Making an affordable Tesla electric car "has always been our dream from the beginning of the company", according to Elon Musk.
Indeed, the billionaire took a step forward in that ambition on Tuesday when he unveiled his plans to build a US$25,000 (NZ$38,000) electric car and cut battery costs in half over the next three years.
To help reach that goal, Musk unveiled a series of innovations, including making the battery a structural element of the car and creating larger cylindrical cells that will provide five times more energy and six times more power.
Musk said Tesla would eventually produce 20 million cars a year. If all goes to plan, he believes costs can decrease 56 per cent, vehicle range would increase 54pc and investment in gigafactories would come down by 6 per cent.
The Tesla chief gave his speech in front of an audience of parked Teslas against a backdrop of smog from the fires that have ravaged California. The dystopian backdrop could not have worked better for a man spelling out his version of a renewable future for the automotive industry.
But the news failed to inspire investors with $50bn wiped off its stock market value. Shares closed down 5.6pc and dropped another 6.9pc after hours.
"Nothing Musk discussed about batteries is a done deal," said Roth Capital Partners analyst Craig Irwin. "There was nothing tangible."
Musk has got some way to go to convince investors that his plans are achievable.
For instance, the entrepreneur said that he wanted to reduce the use of cobalt, often referred to as the "blood diamond" of batteries, to almost zero.
"The issue is separating what's commercially real and achievable and what's a dream," says Benchmark Minerals managing director Simon Moores, who describes the plans as "fantasy".
"Tesla has put out a lot of big statements to do with zero cobalt in the batteries, to do with how they make cathodes, especially on lithium, and they make it sound like they can do it now. They make it sound like it's easy but the reality is it's far more difficult than that."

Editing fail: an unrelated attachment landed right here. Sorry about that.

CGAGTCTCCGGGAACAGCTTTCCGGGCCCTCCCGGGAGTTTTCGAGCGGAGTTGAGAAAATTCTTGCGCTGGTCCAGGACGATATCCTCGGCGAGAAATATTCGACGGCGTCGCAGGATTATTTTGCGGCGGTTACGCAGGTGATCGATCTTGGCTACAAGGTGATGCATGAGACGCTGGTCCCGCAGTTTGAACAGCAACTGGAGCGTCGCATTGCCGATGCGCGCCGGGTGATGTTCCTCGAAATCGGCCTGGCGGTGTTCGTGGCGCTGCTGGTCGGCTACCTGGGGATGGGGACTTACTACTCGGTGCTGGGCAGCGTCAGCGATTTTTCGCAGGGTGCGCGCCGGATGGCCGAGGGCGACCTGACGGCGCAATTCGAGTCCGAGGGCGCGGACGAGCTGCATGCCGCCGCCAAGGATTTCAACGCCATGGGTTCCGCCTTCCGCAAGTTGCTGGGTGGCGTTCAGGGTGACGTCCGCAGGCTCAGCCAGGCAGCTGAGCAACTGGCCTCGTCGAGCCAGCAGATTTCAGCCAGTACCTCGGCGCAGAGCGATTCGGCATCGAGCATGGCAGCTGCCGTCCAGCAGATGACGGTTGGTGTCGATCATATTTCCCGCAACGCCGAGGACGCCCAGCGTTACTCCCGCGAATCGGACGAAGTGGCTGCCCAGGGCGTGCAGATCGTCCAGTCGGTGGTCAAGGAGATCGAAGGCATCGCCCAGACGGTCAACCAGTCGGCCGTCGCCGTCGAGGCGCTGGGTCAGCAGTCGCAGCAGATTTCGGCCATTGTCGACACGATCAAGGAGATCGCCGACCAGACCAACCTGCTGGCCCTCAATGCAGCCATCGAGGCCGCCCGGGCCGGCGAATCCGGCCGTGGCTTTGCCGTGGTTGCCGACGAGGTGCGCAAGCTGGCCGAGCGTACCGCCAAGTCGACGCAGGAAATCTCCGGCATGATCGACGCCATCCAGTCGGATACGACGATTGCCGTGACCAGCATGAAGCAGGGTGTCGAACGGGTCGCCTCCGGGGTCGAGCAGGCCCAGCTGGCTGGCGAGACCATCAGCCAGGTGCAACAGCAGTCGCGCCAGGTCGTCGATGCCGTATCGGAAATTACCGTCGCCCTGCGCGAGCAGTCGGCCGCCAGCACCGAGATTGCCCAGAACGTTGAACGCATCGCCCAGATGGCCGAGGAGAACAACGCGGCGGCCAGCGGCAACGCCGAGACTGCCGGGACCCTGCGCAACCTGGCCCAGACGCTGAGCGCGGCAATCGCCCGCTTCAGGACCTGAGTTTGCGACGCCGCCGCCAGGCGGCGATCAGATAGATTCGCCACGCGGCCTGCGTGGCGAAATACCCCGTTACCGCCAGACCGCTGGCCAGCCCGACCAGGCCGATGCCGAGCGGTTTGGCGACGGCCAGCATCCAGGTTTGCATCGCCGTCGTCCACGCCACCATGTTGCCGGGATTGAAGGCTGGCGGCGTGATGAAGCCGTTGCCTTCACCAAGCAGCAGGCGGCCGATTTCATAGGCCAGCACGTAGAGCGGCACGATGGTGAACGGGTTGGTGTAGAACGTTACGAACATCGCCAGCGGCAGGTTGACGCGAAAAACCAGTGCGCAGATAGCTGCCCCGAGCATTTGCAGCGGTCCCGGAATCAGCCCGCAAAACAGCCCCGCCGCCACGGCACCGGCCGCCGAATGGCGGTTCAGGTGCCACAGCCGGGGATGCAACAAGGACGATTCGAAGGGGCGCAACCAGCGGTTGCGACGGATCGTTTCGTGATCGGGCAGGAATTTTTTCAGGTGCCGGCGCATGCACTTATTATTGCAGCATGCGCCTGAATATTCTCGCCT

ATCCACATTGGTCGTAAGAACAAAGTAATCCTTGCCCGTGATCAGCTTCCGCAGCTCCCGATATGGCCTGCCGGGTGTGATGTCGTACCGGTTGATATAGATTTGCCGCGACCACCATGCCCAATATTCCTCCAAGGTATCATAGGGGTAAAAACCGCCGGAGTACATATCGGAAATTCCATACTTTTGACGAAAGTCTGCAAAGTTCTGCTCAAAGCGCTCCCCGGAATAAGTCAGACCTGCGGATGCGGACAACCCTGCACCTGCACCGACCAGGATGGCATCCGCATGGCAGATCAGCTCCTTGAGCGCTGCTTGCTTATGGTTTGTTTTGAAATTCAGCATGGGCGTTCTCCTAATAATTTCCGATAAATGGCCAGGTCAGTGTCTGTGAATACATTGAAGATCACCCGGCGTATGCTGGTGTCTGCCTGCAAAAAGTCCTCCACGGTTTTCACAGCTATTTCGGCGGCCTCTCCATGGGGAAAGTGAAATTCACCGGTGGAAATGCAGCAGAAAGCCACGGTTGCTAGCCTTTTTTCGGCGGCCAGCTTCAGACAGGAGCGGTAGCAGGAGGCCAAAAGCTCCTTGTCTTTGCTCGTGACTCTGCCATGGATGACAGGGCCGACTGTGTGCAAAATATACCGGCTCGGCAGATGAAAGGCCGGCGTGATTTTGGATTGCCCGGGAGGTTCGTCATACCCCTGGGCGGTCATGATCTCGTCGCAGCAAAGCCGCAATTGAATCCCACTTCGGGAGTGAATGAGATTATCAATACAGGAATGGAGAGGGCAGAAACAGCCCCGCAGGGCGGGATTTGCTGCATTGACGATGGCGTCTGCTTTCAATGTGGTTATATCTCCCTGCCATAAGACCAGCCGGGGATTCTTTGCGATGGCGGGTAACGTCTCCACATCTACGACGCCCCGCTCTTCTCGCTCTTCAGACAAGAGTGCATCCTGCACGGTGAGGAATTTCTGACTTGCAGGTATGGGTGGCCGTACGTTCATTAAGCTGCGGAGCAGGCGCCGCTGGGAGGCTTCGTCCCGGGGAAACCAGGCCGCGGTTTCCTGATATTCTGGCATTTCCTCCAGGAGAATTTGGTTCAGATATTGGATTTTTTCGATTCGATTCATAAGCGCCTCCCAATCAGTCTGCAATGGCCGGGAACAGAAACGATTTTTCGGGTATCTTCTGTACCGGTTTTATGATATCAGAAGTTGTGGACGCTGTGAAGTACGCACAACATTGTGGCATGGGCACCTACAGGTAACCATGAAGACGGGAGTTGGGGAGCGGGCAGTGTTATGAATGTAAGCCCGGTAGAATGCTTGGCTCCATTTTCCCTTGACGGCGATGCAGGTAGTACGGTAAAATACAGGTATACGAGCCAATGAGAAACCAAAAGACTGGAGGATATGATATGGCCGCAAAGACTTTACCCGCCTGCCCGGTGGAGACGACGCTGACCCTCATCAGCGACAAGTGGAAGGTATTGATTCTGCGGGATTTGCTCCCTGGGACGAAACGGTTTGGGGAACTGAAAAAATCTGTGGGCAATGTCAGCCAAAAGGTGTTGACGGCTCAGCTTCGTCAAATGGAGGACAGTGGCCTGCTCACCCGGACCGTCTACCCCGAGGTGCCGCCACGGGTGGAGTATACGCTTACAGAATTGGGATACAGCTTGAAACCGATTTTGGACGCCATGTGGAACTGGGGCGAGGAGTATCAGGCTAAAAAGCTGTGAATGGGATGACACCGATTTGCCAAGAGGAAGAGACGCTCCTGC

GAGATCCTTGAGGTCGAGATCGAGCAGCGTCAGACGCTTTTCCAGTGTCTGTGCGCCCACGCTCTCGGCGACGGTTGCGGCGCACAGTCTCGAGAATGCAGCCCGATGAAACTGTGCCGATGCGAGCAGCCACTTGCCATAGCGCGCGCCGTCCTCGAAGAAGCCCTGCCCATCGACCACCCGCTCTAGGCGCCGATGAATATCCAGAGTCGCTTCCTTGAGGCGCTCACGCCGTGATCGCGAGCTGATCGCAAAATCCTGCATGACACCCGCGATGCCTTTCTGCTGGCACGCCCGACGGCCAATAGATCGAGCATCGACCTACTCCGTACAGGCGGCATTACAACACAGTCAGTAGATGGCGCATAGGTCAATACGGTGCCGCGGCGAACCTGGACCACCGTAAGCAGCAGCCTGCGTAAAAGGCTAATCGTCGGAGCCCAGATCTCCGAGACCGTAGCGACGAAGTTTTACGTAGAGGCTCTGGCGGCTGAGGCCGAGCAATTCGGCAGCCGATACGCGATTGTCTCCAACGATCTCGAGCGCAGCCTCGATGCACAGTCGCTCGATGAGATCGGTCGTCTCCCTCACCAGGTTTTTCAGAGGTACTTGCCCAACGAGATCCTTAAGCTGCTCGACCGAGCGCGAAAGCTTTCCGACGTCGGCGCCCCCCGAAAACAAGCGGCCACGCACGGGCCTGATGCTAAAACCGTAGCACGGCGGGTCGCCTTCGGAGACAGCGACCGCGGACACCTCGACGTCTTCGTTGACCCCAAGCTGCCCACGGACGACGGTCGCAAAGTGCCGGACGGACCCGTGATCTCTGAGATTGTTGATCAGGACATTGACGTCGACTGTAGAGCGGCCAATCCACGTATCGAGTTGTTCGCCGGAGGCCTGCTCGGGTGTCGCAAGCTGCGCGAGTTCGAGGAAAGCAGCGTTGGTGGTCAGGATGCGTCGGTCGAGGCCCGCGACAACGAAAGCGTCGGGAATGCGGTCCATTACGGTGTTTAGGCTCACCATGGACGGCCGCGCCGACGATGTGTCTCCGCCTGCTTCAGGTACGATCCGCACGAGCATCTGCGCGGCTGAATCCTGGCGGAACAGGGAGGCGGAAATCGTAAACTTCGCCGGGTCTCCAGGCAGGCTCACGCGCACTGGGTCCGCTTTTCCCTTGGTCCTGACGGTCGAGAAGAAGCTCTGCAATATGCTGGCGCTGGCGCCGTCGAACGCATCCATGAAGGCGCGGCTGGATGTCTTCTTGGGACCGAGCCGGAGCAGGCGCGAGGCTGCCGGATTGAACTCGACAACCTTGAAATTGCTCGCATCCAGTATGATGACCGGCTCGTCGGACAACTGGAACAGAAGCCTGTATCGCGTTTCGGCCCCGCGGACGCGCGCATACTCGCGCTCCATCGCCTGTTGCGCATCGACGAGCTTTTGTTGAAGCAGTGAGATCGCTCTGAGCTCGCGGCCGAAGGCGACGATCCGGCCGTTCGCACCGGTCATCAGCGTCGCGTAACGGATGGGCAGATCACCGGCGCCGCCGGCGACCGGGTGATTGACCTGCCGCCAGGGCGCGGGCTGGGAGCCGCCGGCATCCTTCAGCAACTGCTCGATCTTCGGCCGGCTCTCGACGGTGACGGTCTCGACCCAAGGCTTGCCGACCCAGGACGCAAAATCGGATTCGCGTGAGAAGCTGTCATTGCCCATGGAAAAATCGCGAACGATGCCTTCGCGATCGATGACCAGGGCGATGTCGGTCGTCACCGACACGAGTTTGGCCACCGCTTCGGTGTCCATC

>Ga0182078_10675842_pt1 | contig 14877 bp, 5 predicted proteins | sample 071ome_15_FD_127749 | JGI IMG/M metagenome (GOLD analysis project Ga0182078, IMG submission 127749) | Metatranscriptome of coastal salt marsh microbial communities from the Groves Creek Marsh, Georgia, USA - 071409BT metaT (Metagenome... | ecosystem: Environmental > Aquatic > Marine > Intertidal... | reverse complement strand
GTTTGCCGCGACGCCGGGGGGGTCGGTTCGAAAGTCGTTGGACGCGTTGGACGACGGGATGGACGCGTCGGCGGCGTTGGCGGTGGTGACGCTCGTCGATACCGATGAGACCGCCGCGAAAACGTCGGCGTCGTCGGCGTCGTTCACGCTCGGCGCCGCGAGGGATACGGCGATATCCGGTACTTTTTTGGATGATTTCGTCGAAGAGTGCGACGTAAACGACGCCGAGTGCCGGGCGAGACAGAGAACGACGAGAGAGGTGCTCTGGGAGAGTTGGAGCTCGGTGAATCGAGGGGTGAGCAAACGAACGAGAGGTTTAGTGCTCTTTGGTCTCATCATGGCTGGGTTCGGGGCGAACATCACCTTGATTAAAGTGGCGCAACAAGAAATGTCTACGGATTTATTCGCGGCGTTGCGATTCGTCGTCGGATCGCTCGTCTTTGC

Moores says having zero cobalt in the battery puts the "entire vehicle at risk from fire and destabilisation".
Then there's the issue of manufacturing the cells. Musk tweeted on Monday that Tesla would have to make its own battery cells in Berlin and Fremont to meet its ambitious goals, alongside increasing cell purchases from the likes of Panasonic and LG.
"However, even with our cell suppliers going at maximum speed, we still foresee significant shortages in 2022 and beyond unless we also take action ourselves," he wrote.
It is a move other carmakers have shied away from given their lack of expertise and the high investment costs.
"I'm really surprised that they're taking that leap themselves," says Tony Posawatz, a consultant who sits on the board of Tesla rival Lucid Motors. "I think this is going to be a bit harder than what they think, and I don't think we'll see a lot of volume out of that for quite some time.
Musk also claimed to have a partnership in place with a Nevada project that will extract lithium from clay without disturbing the environment. He did not give much detail beyond it.
"Lithium clay has never been commercially achieved," Moores says. "They really simplified it by saying they wash the clay with water and the lithium comes down and we put it back in the ground. I mean, it's not that simple."
Musk's ambitions did impress some, however.
Founder of research group Radio Free Mobile Richard Windsor says the lack of "fluff and hyperbole" gave Tesla much better credibility on the advances it was touting.
"It does show that Tesla is continuing to push the boundaries of electric vehicle technology which combined with a substantial turnaround in its financial performance ensures that it will be a major player in the next generation of vehicles," he says.
Despite the positivity, Windsor admits that Tesla's stock, which has revelled in an incredible year, is at a "ludicrous valuation". He says the company's share price had been driven by "sentiment and hype and has no connection with reality whatsoever."
The company's valuation has soared throughout 2020, placing Musk as the third-wealthiest man in the world with a $75.2bn increase in his worth.
But the lag between the announcements made at Battery Day and their ultimate effect could lead to investors pouring out of Tesla.
"With Battery Day completed, we believe there is a lack of upcoming catalysts and are cautious about demand given the recessionary environment, particularly given Tesla's premium valuation," says senior research analyst at Baird Ben Kallo.
Tesla's future is undoubtedly bright, but many believe lean times are on the horizon for the company's stock.